After to my recent post about Giles Fraser brief article for the Church Times about how blogs can be bad for the soul I have been carrying on as normal and occasionally dabbling in the internet. However, I have been noticing a lot of home truths emerge from what Giles Fraser said. I also went to a seminar on non-internet based church communication that I think also applies in this situation. The third thing that informs this post is that I went on the train to the football on Saturday and watched Boro get beaten by Man Utd.
Dave Walker made perhaps the most poignant blog on the topic of Christian blogging by giving up trying to comment upon it. I’ll leave him to speak for himself:
I’ve spent a lot of time going through blogs and comments this afternoon and had planned to write about some of the responses to the article. But I’ve found the experience to be (as Giles describes it) “bad for (my) spiritual health” so I’m just posting some links to those sites that I had planned to link to. I’ll leave you to draw your own conclusions.
I think his links make Giles Fraser points quite well.
Over the last few days on the blogsphere I have been really disheartened by the uncharitable nature in which people discuss things with each other. It seems that there are many easy targets out there for Christians to stick the knife into each other. I went to one particularly harsh blog article criticising a local thriving cafe church because it wasn’t “a valid church” as it wasn’t a traditional looking mass. In theological ‘debate’, everyone tends to get a raw deal. As a man, I noticed that ‘men’ tend to get a raw deal as one giant stereotypical collective. As though all men are wife beaters and sexual predators. But then I realised that women also get a raw deal in the ‘debate’. Then I noticed that it also applies to ‘conservatives’, ‘liberals’, ‘bishops’, ‘Catholics’, ‘protestants’, ‘homosexuals’, ‘straight people’, ‘fresh expressions’, ’emergents’, ‘traditional worshippers’, ‘traditionalists’, ‘foreigners’…. the list goes on forever. People seem to be able to suspend reason when examining their own corner from which they come out fighting but are able to make ridiculous comparisons for those of a differing opinion. I can’t count the number of times that I have seen people likened to one form of sex offender or another. Things that people would never say face to face.
It strikes me that people are blogging from their own bedroom and as such feel like they are on “home territory”. It is as if this gives a license to create or perpetuate wild stereotypes that are painted with broad brushes from the “home ground”. It also allows a small group to appear quite big and gain momentum. This is suspect is in much the same way that a football fan tends to be quite quiet in isolation whereas a football crowd tend to say some of the most outrageous things. To illustrate, on the train to and from the football I was sat with Man Utd fans and we were getting on really well. There was a bit of banter about the coming match and how we supported different teams. This was contrasted as we walked to the ground where a big group of Man Utd ‘fans’ were chanting something horrific about the 96 dead at Hillsborough.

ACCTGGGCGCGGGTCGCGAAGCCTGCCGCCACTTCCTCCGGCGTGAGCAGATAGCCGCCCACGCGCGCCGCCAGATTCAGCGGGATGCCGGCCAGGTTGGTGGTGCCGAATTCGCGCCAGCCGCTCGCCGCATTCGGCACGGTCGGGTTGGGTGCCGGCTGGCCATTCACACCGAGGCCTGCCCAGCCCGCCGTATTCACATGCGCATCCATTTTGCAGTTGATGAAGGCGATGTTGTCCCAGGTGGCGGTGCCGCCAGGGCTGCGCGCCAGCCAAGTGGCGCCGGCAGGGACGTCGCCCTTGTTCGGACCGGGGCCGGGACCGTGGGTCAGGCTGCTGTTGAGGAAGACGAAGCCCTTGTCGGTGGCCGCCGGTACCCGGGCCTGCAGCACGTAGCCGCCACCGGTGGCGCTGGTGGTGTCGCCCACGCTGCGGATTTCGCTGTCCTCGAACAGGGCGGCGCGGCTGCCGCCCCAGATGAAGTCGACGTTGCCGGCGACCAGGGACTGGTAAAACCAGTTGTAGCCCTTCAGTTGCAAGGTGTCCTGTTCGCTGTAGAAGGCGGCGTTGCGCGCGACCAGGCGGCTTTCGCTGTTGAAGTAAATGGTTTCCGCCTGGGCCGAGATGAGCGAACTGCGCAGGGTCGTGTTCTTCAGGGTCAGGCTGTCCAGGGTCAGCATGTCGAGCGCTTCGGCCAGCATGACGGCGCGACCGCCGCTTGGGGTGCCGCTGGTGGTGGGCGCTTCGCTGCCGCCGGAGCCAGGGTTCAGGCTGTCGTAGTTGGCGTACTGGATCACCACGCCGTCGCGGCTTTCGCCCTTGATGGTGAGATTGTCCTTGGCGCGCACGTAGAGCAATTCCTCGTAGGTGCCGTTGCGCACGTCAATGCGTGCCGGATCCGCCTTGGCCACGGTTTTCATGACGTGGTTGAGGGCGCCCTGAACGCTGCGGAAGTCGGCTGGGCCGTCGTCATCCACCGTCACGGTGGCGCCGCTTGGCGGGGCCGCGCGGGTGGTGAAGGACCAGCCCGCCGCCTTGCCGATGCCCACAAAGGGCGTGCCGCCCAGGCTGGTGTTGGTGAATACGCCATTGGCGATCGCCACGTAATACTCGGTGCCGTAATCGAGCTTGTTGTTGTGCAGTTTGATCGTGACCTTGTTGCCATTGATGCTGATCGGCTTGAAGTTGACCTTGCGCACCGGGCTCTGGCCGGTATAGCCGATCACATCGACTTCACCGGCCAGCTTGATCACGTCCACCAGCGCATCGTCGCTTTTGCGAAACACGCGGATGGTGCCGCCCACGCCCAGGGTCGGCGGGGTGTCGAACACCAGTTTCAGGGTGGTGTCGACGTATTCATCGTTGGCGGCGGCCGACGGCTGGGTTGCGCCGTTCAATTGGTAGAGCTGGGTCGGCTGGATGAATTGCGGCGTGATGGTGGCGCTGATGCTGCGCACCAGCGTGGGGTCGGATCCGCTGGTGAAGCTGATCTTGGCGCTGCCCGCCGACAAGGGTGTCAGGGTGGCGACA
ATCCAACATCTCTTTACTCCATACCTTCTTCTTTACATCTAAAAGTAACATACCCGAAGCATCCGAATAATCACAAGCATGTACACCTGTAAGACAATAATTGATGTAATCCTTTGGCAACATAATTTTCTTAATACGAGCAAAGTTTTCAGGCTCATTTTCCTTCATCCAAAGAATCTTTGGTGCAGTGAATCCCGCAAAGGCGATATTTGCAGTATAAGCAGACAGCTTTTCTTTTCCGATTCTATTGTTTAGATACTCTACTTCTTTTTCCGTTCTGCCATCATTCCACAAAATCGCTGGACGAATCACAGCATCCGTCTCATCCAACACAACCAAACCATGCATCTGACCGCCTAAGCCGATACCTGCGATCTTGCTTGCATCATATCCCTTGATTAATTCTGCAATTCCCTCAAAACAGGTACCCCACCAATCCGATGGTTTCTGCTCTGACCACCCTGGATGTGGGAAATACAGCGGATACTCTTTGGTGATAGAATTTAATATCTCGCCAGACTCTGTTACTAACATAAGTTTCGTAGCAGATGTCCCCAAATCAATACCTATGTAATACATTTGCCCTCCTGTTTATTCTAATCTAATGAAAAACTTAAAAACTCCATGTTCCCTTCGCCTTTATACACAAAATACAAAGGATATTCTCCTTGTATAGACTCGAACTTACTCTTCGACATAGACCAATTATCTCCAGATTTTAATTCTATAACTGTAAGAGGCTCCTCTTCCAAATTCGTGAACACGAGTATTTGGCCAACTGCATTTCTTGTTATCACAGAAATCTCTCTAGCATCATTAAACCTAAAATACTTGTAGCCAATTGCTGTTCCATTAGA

For Christians when we add the internet to the mix, a local issue can be circulated worldwide via email and blogs and a small group can arteficially inflate their numbers. This petition for example started as a Church of Scotland matter and many Scottish people signed it. If you scroll to the bottom you will see that it has become a hotbed of activity… for US, Brazilian, Chinese, Canadian and Australian petitioners.
The lecture on communication used the diagram I remember from teacher training to illustrate that what you say isn’t always what is heard.
As the transmitter makes the initial point, it is subject to the medium in which it is transmitted. The music it is set to, the images used within or around the message, even the font used can convey part of the message. Obviously for the feedback or reply, the message is subject to the exact same principles.
If the internet is the medium that is being used, it inevitably becomes part of the message. I wonder if a more accurate internet version of the diagram would be:
Perhaps I need to take a break from virtuality for as Giles Fraser and Dave Walker have both pointed out it is becoming “bad for (my) spiritual health”.
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